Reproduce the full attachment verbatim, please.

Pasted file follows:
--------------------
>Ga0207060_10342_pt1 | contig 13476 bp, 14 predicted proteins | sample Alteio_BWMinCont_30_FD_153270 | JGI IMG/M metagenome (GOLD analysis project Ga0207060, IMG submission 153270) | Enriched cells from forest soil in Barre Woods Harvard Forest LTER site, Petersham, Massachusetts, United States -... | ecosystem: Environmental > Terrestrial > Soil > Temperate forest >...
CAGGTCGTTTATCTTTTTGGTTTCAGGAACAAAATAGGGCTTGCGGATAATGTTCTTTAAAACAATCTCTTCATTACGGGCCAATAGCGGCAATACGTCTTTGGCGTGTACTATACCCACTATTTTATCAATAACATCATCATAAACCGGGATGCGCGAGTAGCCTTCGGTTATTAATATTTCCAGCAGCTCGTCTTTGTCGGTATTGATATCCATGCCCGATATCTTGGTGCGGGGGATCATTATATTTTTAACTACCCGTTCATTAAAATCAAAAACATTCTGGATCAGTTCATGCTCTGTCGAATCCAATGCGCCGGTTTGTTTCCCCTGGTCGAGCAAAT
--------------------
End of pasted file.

>Ga0207060_10342_pt1 | contig 13476 bp, 14 predicted proteins | sample Alteio_BWMinCont_30_FD_153270 | JGI IMG/M metagenome (GOLD analysis project Ga0207060, IMG submission 153270) | Enriched cells from forest soil in Barre Woods Harvard Forest LTER site, Petersham, Massachusetts, United States -... | ecosystem: Environmental > Terrestrial > Soil > Temperate forest >...
CAGGTCGTTTATCTTTTTGGTTTCAGGAACAAAATAGGGCTTGCGGATAATGTTCTTTAAAACAATCTCTTCATTACGGGCCAATAGCGGCAATACGTCTTTGGCGTGTACTATACCCACTATTTTATCAATAACATCATCATAAACCGGGATGCGCGAGTAGCCTTCGGTTATTAATATTTCCAGCAGCTCGTCTTTGTCGGTATTGATATCCATGCCCGATATCTTGGTGCGGGGGATCATTATATTTTTAACTACCCGTTCATTAAAATCAAAAACATTCTGGATCAGTTCATGCTCTGTCGAATCCAATGCGCCGGTTTGTTTCCCCTGGTCGAGCAAAT